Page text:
Pubdate: Sat, 30 Apr 2016
Source: Trentonian, The (NJ)
Copyright: 2016 The Trentonian
Author: Penny Ray


TRENTON - Less than 30 hours after his East State Street businesses 
were raided by police, Ed Forchion was back at the Joint, rolling a 
joint and vowing to beat county prosecutors in court.

"They just gave me another platform to continue my goal," Forchion 
told The Trentonian at 10:30 p.m. Thursday, about two hours after his 
release from jail. "This is exactly what happened in Burlington 
County. I beat those prosecutors, and I'll beat the Mercer County 
Prosecutor's Office too. They're on the wrong side of history."

Forchion, who's a marijuana legalization activist known as NJ 
Weedman, was arrested Wednesday along with 10 other people when the 
county narcotics task force raided his restaurant, sanctuary and 
tobacco shop, which are adjoined and located across the street from City Hall.

Prosecutors say police confiscated $19,000 worth of marijuana during 
the raid, and seized cars and cash as suspected proceeds from drug 
sales. The arrests and seizures were the result of a two-month long 
investigation, and Forchion was charged with multiple drug possession 
and distribution offenses.

"It may have been worth a few hundred dollars, but $19,000 worth of 
weed...are they crazy?" Forchion said. "And distribution? What? They 
didn't catch me selling weed to no one. Just about everyone here is a 
smoker. So yes, there's weed here. But there's no distribution going 
on. They exaggerated big time."

Forchion said some of the edible marijuana products were leftover 
from a 420 celebration earlier this month. He also said patrons were 
scared when they saw cops with rifles, so some of them tossed their 
bags and Forchion was charged for having them.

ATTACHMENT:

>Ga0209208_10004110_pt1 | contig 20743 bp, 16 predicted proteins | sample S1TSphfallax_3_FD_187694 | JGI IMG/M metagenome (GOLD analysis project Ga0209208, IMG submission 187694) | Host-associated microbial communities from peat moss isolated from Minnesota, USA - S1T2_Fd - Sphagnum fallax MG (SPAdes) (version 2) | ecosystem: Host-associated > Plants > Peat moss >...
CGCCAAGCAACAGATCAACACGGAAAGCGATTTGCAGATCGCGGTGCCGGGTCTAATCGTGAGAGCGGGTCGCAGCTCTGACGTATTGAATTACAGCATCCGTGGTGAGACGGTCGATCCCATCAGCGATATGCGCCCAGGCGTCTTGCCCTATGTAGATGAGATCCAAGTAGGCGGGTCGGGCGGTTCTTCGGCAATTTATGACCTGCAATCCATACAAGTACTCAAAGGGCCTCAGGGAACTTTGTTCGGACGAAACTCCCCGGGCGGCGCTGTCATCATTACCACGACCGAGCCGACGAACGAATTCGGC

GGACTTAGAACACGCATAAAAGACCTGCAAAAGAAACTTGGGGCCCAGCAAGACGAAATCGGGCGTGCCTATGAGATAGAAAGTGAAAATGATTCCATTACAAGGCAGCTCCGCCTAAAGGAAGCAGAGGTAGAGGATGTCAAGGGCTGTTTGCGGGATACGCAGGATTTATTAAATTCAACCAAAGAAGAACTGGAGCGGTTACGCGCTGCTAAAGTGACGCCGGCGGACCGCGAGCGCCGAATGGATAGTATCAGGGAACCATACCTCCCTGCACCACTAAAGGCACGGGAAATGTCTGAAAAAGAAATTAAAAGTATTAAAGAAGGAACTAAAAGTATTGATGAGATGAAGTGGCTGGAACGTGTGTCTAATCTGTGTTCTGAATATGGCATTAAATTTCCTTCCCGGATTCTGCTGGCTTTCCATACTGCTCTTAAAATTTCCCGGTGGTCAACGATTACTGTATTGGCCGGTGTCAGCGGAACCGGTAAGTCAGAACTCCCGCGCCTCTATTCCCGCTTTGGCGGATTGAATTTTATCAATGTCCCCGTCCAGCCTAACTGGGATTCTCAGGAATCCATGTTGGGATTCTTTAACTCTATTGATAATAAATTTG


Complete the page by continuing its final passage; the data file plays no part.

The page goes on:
"Sharing is part of the weed culture," Forchion said. "I share 
because I care, and it's wrong for them to criminalize that. A lot of 
people come in here with weed and we share. Sharing is not selling. 
We're not running any kind of illegal enterprise out of here."

In addition to the pot and paraphernalia offenses, Forchion was 
charged for having five ounces of promethazine on the property, which 
is a prescription antihistamine normally used to treat allergies and nausea.

"I didn't even know what promethazine was," Forchion said. "It turns 
out that my business partner has a prescription for it and the 
medicine was here."

Police also seized his digital video recorder and Weedmobile, Forchion said.

"I've been videotaping them, so they took my DVR and charged me for 
having it," Forchion said. "They said it's a crime to have a 
surveillance system if you're selling drugs. But we're not selling 
drugs. We sell turkey burgers."

Forchion believes the raid was the latest chapter in an ongoing feud 
he's having with politicians who oppose his religious beliefs and 
views on marijuana legalization.

Forchion is Rastafarian and his religious practices include ritual 
use of marijuana. He says the paperwork he filed with the state's 
division of taxation lists the property between the restaurant and 
tobacco shop as a "cannabis church." Forchion believes his church 
should be allowed to operate 24 hours a day, just as any Baptist 
church would be allowed to do. After police shut down his religious 
temple last month for violation of city code, Forchion filed an 
injunction in federal court to keep it open after 11 p.m.

"This is the politics of pot in New Jersey," Forchion said. "This is 
about certain people refusing to accept that I have a church next to 
my other businesses. One of the police officers even told me the 
operation wasn't initiated by the Trenton Police Department. They 
assisted in the investigation, but it was set in motion by someone 
else. Politics are in play here."

Prosecutors said the investigation that led to the raid was sparked 
by citizen complaints regarding constant foot traffic at the 
businesses and marijuana being sold from out of the building.

Forchion said he's "looking forward to the trial," and that he knows 
he has the public on his side in regard to marijuana laws.

"I'm a proponent of jury nullification and I'm going to take this to 
trial," Forchion said."Once again I get to publicly argue my case in 
court and be David fighting the Goliath of government."

Forchion is a freelance columnist for The Trentonian.
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